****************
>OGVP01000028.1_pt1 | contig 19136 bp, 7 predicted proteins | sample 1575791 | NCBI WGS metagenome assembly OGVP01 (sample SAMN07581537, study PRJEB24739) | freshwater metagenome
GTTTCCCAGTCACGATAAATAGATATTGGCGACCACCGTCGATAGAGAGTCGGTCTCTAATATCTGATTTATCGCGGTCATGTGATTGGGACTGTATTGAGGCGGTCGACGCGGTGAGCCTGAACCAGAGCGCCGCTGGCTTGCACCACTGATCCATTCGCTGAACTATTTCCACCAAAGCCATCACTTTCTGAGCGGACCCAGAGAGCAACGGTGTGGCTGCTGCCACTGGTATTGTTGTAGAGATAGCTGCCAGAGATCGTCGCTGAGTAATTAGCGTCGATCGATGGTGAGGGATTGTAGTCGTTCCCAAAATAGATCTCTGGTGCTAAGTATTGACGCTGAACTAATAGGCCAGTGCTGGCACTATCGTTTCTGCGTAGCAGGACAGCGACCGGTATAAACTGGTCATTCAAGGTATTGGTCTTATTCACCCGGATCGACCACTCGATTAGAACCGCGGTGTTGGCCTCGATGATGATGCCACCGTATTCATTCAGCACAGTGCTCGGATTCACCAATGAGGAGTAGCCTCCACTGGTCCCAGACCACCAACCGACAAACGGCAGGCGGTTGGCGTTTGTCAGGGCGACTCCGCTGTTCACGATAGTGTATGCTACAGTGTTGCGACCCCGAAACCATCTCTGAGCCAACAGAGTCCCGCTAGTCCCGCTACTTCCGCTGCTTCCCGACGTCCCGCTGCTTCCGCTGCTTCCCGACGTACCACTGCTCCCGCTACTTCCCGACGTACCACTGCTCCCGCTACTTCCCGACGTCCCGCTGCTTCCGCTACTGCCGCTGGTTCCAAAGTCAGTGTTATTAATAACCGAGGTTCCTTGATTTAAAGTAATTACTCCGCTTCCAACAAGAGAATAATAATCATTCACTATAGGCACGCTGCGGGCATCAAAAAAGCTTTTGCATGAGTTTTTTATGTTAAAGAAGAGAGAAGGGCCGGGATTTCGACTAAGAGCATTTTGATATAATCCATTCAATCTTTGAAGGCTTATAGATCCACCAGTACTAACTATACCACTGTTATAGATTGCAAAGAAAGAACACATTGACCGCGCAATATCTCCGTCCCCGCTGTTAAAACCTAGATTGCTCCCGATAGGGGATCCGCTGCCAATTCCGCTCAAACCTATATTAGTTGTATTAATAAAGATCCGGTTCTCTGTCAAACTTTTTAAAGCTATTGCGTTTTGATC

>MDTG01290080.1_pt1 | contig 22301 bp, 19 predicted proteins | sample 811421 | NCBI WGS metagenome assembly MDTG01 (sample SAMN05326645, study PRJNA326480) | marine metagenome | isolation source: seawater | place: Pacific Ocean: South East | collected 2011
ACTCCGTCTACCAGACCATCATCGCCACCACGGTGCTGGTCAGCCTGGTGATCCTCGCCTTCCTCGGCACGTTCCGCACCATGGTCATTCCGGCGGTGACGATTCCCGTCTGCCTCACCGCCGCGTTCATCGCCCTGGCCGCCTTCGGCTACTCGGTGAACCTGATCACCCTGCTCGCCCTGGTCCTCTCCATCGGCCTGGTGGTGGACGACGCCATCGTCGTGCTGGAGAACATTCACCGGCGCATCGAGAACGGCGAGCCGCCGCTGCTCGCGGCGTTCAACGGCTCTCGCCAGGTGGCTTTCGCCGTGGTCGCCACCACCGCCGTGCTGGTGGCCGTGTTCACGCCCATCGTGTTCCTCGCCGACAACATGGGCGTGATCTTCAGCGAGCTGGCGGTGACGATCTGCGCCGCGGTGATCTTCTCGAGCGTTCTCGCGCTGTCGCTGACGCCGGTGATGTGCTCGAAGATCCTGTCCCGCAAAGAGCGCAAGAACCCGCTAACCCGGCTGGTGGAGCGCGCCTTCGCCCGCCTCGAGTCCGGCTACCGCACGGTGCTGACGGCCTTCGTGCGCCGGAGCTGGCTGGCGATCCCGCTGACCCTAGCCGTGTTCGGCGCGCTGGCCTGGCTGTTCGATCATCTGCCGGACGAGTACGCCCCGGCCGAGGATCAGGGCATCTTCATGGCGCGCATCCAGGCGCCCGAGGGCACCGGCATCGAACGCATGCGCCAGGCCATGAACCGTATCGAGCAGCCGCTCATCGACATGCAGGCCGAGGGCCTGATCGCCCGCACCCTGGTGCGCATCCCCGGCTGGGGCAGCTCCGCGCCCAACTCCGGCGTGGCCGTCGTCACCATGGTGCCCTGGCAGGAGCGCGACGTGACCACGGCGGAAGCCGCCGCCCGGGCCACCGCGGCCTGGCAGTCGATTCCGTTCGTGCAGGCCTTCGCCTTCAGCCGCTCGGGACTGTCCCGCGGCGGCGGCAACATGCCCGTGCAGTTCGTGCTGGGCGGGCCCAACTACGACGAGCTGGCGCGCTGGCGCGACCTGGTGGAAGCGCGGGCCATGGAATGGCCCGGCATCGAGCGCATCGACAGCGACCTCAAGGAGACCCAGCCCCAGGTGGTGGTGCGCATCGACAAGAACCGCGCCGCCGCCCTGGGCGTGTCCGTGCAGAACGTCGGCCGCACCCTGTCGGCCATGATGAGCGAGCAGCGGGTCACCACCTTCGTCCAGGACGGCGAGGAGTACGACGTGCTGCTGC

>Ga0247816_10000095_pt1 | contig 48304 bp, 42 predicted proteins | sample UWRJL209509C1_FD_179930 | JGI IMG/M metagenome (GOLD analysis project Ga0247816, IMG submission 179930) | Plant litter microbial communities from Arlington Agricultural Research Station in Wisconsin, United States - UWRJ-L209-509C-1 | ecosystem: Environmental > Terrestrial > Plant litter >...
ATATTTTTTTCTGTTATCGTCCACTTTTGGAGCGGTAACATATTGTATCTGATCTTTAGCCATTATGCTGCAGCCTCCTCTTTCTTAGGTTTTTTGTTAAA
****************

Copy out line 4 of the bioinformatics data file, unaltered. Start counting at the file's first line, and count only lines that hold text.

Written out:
ACTCCGTCTACCAGACCATCATCGCCACCACGGTGCTGGTCAGCCTGGTGATCCTCGCCTTCCTCGGCACGTTCCGCACCATGGTCATTCCGGCGGTGACGATTCCCGTCTGCCTCACCGCCGCGTTCATCGCCCTGGCCGCCTTCGGCTACTCGGTGAACCTGATCACCCTGCTCGCCCTGGTCCTCTCCATCGGCCTGGTGGTGGACGACGCCATCGTCGTGCTGGAGAACATTCACCGGCGCATCGAGAACGGCGAGCCGCCGCTGCTCGCGGCGTTCAACGGCTCTCGCCAGGTGGCTTTCGCCGTGGTCGCCACCACCGCCGTGCTGGTGGCCGTGTTCACGCCCATCGTGTTCCTCGCCGACAACATGGGCGTGATCTTCAGCGAGCTGGCGGTGACGATCTGCGCCGCGGTGATCTTCTCGAGCGTTCTCGCGCTGTCGCTGACGCCGGTGATGTGCTCGAAGATCCTGTCCCGCAAAGAGCGCAAGAACCCGCTAACCCGGCTGGTGGAGCGCGCCTTCGCCCGCCTCGAGTCCGGCTACCGCACGGTGCTGACGGCCTTCGTGCGCCGGAGCTGGCTGGCGATCCCGCTGACCCTAGCCGTGTTCGGCGCGCTGGCCTGGCTGTTCGATCATCTGCCGGACGAGTACGCCCCGGCCGAGGATCAGGGCATCTTCATGGCGCGCATCCAGGCGCCCGAGGGCACCGGCATCGAACGCATGCGCCAGGCCATGAACCGTATCGAGCAGCCGCTCATCGACATGCAGGCCGAGGGCCTGATCGCCCGCACCCTGGTGCGCATCCCCGGCTGGGGCAGCTCCGCGCCCAACTCCGGCGTGGCCGTCGTCACCATGGTGCCCTGGCAGGAGCGCGACGTGACCACGGCGGAAGCCGCCGCCCGGGCCACCGCGGCCTGGCAGTCGATTCCGTTCGTGCAGGCCTTCGCCTTCAGCCGCTCGGGACTGTCCCGCGGCGGCGGCAACATGCCCGTGCAGTTCGTGCTGGGCGGGCCCAACTACGACGAGCTGGCGCGCTGGCGCGACCTGGTGGAAGCGCGGGCCATGGAATGGCCCGGCATCGAGCGCATCGACAGCGACCTCAAGGAGACCCAGCCCCAGGTGGTGGTGCGCATCGACAAGAACCGCGCCGCCGCCCTGGGCGTGTCCGTGCAGAACGTCGGCCGCACCCTGTCGGCCATGATGAGCGAGCAGCGGGTCACCACCTTCGTCCAGGACGGCGAGGAGTACGACGTGCTGCTGC